1. Wetland banking
2. Ecosystem conservation charge to large scale development projects

Vietnam Compensation for damage to biodiversity, Status 2011

Europe
Belgium Environmental liability policy

Czech Republic financial reserve and liability insurance

European Union (2014) Policy options for the EU ‘no net loss’ initiative, annexes on modeling and experiences
(2014) Green Infrastructure Strategy and the EU No Net Loss initiative
(2010, 2011) EU Habitats and Birds Directives, Environmental Liability Directive, Status 2011, EU Environmental Liability Regime, Liability and compensation, EU Environmental Liability Regime

France (2014) Innovative initiatives for biodiversity financing - Superoffsetting damage to biodiversity. Full report
(2014) No net loss policies and offsetting in France
(2012) Mesures compensatoires
1. mesures compensatoires
2. Biodiversity bank, Status 2011
3. Caisse des Dépôts et Consignations (CDC) - Biodiversité
4. Mitigation hierarchy in France

Germany (2014) No net loss policies and offsetting in Germany
(2010, 2011) Impact mitigation regulations, Status 2011, Impact Mitigation Regulations (IMR)

Luxembourg 1. compensation programmes for biotopes destroyed by public works
2. National environmental compensation

Netherlands (2014) No net loss policies and offsetting in the Netherlands
Trees for travel, Support to offset program

Slovak Republic deterioration fee for destruction of protected species and habitats (by infrastructure development

Spain Bancos de conservación de la naturaleza

Sweden (2014) No net loss policies and offsetting in Sweden
(2010, 2011) Compensation in road building, Status 2011
National ecological compensation system

United Kingdom (2014) No net loss policies and offsetting in England
(2014) In April 2012, Government launched a biodiversity offsetting pilot scheme to test an approach to biodiversity offsetting in England. The six pilots finished at the end of March and will require several months of analysis before they can fully inform our thinking. In September 2013, Government launched a consultation on biodiversity offsetting and is considering responses. The Scottish Borders Biodiversity Offset scheme is an example of work that aims to compensate for the residual impacts of renewable development, in line with a ‘no net loss’ policy in the local development plan. This has delivered improved habitats for Black Grouse at a range of locations.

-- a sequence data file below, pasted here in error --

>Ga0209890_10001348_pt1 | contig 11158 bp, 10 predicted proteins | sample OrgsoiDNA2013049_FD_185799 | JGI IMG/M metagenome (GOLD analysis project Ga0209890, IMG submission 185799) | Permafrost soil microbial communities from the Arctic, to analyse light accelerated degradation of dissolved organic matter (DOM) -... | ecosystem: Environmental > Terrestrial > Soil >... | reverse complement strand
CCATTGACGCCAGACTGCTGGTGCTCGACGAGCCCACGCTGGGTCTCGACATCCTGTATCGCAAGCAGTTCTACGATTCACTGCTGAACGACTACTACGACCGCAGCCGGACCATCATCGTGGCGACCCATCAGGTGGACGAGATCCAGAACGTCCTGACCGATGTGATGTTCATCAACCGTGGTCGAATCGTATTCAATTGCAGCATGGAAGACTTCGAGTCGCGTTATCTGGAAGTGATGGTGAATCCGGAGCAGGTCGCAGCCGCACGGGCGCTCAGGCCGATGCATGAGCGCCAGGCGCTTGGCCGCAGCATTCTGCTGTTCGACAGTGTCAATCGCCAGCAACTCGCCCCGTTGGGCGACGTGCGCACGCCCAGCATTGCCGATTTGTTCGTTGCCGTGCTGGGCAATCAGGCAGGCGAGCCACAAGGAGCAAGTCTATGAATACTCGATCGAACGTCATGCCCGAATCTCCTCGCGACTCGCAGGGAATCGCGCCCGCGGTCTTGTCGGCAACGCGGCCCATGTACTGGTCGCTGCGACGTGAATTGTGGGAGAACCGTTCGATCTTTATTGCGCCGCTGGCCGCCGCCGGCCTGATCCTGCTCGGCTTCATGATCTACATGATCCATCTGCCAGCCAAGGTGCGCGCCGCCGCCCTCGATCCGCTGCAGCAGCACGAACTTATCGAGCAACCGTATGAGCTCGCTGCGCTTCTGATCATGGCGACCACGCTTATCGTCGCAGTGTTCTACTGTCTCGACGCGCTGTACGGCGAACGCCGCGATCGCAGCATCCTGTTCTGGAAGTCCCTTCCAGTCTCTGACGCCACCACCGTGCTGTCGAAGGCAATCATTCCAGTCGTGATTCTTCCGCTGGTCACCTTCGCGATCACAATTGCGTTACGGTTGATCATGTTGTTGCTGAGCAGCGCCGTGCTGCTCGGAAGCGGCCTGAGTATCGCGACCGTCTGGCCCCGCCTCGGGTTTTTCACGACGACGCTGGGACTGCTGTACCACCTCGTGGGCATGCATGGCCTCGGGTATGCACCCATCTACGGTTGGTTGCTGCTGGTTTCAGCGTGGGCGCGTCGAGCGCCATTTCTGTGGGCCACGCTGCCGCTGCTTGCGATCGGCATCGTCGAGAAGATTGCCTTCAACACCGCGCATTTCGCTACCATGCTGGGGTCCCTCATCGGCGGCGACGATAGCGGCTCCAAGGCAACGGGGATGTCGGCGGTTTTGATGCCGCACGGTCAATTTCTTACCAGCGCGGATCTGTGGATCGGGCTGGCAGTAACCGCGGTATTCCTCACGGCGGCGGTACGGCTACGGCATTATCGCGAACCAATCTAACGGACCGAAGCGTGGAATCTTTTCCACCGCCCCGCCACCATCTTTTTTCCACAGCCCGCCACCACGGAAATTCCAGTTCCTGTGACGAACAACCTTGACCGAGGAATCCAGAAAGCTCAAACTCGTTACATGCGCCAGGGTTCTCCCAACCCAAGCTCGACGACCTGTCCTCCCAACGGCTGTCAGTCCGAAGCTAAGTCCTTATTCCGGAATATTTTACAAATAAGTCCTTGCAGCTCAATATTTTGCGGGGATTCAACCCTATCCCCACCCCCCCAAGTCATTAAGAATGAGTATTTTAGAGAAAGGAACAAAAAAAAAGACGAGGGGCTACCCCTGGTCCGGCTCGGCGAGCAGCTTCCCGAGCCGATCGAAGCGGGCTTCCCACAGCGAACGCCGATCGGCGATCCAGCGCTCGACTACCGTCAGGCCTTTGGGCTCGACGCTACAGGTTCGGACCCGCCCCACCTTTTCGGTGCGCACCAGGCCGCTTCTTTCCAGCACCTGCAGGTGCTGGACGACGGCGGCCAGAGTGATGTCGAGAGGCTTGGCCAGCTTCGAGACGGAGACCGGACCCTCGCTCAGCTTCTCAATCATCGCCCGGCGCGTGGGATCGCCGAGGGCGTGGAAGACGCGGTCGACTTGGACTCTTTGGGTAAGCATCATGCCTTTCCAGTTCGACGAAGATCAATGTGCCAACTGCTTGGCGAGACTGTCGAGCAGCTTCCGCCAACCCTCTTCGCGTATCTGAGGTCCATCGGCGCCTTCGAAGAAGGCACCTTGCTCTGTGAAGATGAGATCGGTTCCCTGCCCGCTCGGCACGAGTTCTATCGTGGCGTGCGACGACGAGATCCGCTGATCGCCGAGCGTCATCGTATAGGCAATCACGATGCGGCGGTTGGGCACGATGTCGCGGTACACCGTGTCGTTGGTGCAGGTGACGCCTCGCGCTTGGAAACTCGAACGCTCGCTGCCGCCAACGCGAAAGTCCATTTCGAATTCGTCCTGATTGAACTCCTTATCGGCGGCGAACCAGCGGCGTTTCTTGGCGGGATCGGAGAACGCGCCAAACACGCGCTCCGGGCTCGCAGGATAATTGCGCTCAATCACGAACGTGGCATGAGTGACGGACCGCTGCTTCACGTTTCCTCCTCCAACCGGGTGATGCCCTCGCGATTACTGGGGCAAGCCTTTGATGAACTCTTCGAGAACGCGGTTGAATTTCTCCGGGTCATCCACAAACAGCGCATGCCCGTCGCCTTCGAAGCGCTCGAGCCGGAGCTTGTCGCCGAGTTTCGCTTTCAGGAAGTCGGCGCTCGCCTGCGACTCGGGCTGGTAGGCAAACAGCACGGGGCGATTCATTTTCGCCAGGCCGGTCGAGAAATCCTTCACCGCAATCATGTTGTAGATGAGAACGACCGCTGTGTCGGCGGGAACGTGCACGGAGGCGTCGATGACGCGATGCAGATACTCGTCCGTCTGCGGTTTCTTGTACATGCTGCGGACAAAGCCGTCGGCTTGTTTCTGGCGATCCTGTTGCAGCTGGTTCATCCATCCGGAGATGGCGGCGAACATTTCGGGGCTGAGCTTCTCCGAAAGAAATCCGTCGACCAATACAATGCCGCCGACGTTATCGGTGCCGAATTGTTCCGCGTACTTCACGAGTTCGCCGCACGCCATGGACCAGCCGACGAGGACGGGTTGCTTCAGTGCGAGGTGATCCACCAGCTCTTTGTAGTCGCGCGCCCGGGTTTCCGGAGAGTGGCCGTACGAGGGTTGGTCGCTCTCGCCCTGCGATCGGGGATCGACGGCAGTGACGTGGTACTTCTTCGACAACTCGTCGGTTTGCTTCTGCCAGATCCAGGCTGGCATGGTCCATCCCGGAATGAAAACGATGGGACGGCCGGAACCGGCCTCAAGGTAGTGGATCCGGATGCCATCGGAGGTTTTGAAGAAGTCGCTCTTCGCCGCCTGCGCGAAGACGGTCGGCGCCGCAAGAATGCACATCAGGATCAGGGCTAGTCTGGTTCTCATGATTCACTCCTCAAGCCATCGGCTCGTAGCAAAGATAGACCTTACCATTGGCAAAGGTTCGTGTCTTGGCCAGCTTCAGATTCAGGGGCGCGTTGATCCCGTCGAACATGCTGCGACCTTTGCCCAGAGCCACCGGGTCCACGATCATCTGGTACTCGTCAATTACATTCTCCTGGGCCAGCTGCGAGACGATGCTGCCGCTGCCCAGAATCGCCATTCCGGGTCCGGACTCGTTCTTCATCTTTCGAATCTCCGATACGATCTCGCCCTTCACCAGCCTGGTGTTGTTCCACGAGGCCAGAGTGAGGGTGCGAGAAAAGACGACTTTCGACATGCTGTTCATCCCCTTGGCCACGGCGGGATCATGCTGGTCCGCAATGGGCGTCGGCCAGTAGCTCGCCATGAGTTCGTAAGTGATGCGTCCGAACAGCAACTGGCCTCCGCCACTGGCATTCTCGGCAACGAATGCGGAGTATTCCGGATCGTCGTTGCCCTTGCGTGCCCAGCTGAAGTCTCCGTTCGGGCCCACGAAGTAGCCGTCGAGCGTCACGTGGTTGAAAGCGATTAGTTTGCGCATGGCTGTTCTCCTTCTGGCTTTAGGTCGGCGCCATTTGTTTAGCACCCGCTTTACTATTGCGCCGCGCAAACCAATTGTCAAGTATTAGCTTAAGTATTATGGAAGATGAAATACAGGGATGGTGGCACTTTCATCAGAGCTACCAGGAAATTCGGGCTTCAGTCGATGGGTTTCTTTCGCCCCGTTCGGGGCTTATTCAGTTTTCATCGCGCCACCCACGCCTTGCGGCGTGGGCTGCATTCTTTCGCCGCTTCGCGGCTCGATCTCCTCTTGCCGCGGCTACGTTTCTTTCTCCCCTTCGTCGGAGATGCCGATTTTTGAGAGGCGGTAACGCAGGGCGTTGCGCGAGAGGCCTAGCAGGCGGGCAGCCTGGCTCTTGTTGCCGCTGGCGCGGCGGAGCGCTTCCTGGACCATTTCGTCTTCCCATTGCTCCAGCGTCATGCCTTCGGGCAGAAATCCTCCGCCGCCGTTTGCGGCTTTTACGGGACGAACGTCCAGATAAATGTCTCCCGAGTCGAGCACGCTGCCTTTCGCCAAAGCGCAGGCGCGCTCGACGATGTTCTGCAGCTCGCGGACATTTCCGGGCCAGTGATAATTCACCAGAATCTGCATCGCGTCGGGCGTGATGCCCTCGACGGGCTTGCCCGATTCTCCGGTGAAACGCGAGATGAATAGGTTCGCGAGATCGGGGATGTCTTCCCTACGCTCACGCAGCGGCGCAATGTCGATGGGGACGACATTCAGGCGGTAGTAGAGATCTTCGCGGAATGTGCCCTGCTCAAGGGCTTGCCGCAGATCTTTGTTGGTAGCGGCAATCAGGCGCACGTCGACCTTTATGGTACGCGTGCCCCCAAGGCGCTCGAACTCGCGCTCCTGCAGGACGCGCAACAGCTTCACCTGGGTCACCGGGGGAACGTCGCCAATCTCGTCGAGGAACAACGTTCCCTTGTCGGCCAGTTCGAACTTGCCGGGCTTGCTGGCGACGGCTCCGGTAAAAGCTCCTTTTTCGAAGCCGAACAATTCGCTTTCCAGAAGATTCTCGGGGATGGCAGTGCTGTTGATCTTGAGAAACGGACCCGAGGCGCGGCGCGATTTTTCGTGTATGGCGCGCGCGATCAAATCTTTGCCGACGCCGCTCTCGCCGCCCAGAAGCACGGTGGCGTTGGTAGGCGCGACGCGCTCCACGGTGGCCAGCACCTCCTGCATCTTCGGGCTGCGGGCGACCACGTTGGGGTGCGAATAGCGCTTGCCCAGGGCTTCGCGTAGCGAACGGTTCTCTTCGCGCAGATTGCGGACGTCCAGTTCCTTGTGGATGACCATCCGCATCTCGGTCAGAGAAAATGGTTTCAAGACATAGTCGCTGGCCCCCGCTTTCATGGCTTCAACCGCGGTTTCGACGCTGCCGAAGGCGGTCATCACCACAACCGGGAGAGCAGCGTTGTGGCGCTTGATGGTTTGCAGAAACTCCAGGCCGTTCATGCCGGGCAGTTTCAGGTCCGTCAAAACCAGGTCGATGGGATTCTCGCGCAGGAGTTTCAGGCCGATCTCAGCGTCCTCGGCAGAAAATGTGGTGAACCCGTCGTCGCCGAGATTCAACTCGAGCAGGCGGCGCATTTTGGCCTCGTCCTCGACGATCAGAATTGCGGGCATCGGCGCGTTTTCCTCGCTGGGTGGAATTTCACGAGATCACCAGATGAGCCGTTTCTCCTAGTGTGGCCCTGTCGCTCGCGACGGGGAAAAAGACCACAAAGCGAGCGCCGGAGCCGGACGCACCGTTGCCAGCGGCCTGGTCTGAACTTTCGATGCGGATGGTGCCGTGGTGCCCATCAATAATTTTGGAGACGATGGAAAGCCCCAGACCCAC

(2014) Biodiversity Offsets are being pilotted in England
(2010, 2011) Status, Status 2011
(2012) Guidance for offset providers, March 2012
(2011) Guiding principles for biodiversity offsetting, July 2011
(2011) Options Stage Impact Assessment: Offsetting the impact of development on biodiversity, June 2011
(2009) Scoping study for the design and use of biodiversity offsets in an English Context
(2010) Associated British Ports
(2003) Biodiversity offsets: mileage, methods and (maybe) markets: “Beyond carbon - emerging markets for ecosystem services” Katoomba VI
(2005) Biodiversity offsets: good for business and biodiversity? Presentation to IPIECA Biodiversity Working Group
Guidance for developers that would like to use offsetting
Distinctiveness Bands for the Biodiversity Offsetting Pilot
Metric for the biodiversity offsetting pilot in England
Costing potential actions to offset the impact of development on biodiversityannexes

Oceania
Australia In October 2012, the Australian Government released an environmental offsets policy and offsets assessment guide. The policy provides upfront guidance on the role of environmental offsets in the environmental impact assessment process, and how consideration is given to the suitability of a proposed environmental offset for matters protected under the EPBC Act. The guide gives effect to the policy's requirements through quantifying impacts and offsets for nationally threatened species and ecological communities. The policy seeks to improve the environmental outcomes that result from offsets whilst also delivering greater clarity and certainty to industry. The policy requires offsets to deliver conservation outcomes that improve or maintain the viability of the aspect of the environment that is being impacted, such as a particular type of threatened species habitat or heritage place. The policy and guide also encourage greater avoidance and minimisation of impacts by project proponents through enabling developers to clearly anticipate future costs associated with delivering offsets.
The New South Wales Government’s BioBanking program is a market-based scheme that provides a streamlined biodiversity assessment process for development, a rigorous and credible offsetting scheme as well as an opportunity for rural landowners to generate income by managing land for conservation. BioBanking enables 'biodiversity credits' to be generated by landowners who commit to enhance and protect biodiversity values on their land through a biobanking agreement. These credits can then be sold, generating funds for the management of the site. Credits can be used to counterbalance (or offset) the impacts on biodiversity values that are likely to occur as a result of development. The credits can also be sold to those seeking to invest in conservation outcomes, including philanthropic organisations and government. Under the BioBanking Scheme, as of 23 March 2012, nine biobanking agreements have been approved, conserving over 450 hectares of native vegetation and threatened species in perpetuity. A total of 1,272 ecosystem credits have been retired and over AU$2.4 million have been deposited into the BioBanking Trust Fund. Credit prices have ranged from AU$2,500 to AU$9,500 per credit. Over AU$530 000 in management payments have been paid out to landowners from the BioBanking Trust Fund.